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Have you ever wondered why some critics review films? They don't even seem to like movies that much from what they write. I LOVE movies, and think about them long after the last credits roll across the screen. My reviews are meant to inform, entertain and never have a spoiler.
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Saturday, November 07, 2015


“They’re here.”
So begins the ordeal of a family in small town USA when their daughter hears ghost/spirits coming out of their TV set.
I am of course talking about the classic Steven Spielberg film Poltergeist. Another of our Halloween selections, this movie from 1982 is truly a horror story. I had somehow never seen it, and found it to be much more scary than it’s PG rating would suggest it to be.
Diane (JoBeth Williams) and Steve (Craig T. Nelson) are the caring parents of three children. Steve is involved in real estate and Diane appears to be a full time mom. They are swept into a maelstrom of supernatural happenings when their daughter disappears.
Steve asks for help from a parapsychology department at a university, and a team visits the home, surprised by the prolific activity of the poltergeists, which translated means “noisy ghosts.” They in turn call in someone to “clean” the house, an interesting little lady, Tangina, played by Zelda Rubinstein; she is like someone’s bizarre grandmother. She gives a beautiful speech in way of explanation about the departed, and what could be happening in the family’s home.
These few scenes with Tangina were the most beautiful part of the story that Steven Spielberg wrote; the screenplay was written with the help of a team. I know something about this paranormal subject, and both my husband and I commented that the movie was confusing ghosts and poltergeists, two different types of spirits. Ghosts more commonly are from those who die and don’t know they’re dead and hang around appearing to the living.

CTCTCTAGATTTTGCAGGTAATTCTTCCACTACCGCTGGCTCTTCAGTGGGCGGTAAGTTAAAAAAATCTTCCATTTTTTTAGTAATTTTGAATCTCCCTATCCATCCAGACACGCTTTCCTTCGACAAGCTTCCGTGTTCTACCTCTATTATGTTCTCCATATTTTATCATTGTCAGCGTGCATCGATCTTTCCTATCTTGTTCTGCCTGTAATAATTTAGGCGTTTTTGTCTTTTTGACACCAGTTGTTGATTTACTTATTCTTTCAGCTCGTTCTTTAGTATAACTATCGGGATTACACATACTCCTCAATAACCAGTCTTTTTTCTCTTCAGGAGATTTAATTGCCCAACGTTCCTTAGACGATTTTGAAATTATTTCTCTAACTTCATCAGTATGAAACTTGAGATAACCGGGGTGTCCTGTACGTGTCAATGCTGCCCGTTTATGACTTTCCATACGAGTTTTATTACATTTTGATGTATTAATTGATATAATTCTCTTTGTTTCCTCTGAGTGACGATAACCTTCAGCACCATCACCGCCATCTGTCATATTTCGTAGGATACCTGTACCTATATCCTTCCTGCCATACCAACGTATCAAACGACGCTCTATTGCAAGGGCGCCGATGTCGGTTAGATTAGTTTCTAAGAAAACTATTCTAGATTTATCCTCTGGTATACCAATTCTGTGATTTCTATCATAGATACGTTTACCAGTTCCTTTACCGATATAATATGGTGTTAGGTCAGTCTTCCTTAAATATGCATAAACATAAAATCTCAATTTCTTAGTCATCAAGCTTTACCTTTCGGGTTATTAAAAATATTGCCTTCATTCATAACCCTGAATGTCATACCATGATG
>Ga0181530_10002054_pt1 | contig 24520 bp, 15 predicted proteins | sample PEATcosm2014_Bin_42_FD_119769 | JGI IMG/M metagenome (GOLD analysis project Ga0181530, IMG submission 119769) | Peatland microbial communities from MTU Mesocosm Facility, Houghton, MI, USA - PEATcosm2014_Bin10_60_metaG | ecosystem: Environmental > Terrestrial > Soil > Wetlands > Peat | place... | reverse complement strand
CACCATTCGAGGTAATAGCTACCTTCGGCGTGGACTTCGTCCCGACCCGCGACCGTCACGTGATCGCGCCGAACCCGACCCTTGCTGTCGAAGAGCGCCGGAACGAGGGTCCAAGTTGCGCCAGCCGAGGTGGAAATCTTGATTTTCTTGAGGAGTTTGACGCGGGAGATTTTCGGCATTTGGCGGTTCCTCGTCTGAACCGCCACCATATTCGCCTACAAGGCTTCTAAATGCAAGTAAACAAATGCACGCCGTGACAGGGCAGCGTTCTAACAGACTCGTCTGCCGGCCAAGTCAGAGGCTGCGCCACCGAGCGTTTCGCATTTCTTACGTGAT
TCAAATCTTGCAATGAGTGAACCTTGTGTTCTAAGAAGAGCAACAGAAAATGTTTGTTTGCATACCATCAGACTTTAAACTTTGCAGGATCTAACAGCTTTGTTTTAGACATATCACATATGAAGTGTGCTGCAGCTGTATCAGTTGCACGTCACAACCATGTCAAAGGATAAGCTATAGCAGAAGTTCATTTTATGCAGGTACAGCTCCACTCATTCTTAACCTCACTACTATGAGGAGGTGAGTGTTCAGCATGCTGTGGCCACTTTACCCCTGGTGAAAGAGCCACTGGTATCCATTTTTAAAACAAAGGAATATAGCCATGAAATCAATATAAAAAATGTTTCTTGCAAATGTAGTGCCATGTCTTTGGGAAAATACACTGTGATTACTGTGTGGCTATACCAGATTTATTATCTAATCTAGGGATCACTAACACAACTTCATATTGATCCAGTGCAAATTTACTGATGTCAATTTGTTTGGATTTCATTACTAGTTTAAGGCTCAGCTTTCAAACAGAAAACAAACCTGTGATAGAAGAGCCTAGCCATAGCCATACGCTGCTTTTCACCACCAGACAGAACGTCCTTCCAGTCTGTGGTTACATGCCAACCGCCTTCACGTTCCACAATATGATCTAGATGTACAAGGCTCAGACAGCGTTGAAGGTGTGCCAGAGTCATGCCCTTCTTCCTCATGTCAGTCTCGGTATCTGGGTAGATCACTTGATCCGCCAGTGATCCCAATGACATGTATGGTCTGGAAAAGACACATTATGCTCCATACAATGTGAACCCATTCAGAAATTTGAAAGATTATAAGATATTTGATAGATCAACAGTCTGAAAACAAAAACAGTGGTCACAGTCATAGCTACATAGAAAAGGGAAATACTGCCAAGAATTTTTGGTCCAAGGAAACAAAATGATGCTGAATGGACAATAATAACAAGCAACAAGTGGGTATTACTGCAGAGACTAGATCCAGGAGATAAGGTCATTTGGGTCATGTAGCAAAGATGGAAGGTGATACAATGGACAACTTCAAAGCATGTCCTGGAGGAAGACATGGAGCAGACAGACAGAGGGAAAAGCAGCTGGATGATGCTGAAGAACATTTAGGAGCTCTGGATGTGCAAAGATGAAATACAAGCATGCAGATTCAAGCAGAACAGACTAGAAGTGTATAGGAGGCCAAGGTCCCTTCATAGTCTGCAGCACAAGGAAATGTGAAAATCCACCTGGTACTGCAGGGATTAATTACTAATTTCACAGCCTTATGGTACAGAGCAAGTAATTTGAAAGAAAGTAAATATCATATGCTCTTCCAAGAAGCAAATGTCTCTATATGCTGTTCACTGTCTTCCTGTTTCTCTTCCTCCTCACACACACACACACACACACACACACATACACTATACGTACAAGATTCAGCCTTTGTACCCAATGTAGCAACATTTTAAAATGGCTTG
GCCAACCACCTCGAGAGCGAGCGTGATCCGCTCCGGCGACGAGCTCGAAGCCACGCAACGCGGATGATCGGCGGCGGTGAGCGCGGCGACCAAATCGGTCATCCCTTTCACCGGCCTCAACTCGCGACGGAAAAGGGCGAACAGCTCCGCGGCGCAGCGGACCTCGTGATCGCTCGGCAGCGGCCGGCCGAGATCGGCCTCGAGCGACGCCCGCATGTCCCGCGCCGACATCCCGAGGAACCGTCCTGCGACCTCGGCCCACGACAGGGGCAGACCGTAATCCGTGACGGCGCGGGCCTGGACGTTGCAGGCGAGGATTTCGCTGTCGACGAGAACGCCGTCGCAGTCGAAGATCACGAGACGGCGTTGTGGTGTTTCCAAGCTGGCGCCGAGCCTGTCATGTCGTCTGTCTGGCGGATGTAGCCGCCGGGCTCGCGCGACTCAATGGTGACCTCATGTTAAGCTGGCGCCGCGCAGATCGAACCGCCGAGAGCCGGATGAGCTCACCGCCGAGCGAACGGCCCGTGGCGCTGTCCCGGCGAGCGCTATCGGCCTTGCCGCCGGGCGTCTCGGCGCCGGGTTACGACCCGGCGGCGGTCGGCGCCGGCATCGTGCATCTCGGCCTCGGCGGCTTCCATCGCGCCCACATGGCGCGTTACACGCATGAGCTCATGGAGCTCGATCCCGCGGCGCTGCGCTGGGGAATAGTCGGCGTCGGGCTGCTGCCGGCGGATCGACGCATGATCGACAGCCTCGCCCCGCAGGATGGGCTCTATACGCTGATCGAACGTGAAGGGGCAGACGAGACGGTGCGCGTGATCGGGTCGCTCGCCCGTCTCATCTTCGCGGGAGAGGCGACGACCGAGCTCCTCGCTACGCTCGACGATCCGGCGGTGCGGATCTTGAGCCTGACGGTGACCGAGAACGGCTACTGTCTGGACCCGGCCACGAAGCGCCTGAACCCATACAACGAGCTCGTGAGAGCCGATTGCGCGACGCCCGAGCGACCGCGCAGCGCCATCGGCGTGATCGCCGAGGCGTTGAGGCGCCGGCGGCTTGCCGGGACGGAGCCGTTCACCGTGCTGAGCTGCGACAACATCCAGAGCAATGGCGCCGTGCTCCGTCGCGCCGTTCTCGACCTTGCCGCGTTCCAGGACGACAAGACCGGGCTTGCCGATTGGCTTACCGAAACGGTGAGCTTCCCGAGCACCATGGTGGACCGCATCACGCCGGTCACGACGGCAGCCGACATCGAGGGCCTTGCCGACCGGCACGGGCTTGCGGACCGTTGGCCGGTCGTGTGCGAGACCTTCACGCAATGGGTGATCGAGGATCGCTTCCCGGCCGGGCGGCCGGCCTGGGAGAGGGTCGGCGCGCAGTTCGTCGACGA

Poltergeists, on the other hand, are frequently associated with teenagers, especially female teenagers, because their energy is so intense. Intense emotions can trigger objects being picked up and hurled, things moving, silverware being bent, etc.
This movie mashed it all up together. It was still a good film, but not entirely true to the field of parapsychology.
There were special features on my DVD entitled They Are Here: The Real World of Poltergeists; Part I Science of the Spirits and Part II Communing with the Dead. We watched both of these which featured interviews with professional ghost hunters and parapsychologists.
If you’d like to read a really good book about real life poltergeists, pick up a copy of Unleashed, of Poltergeists and Murder, the Curious Story of Tina Resch by William Roll, Ph.D. and Valerie Storey.
I’d also say little kids might be pretty scared by this film. It freaked me out, but then I don’t like amorphous monsters that can suck children into other dimensions. They were evil looking. It would make kids say their prayers at night, that’s for sure.
Finally, I wonder about Steven Spielberg and his beliefs in otherworldly phenomena. What has he encountered? Four otherworldly films to his credit may not be just coincidence. If I could invite anyone to dinner for an engrossing night of wine and chitchat, it would be him. “They’re here.”

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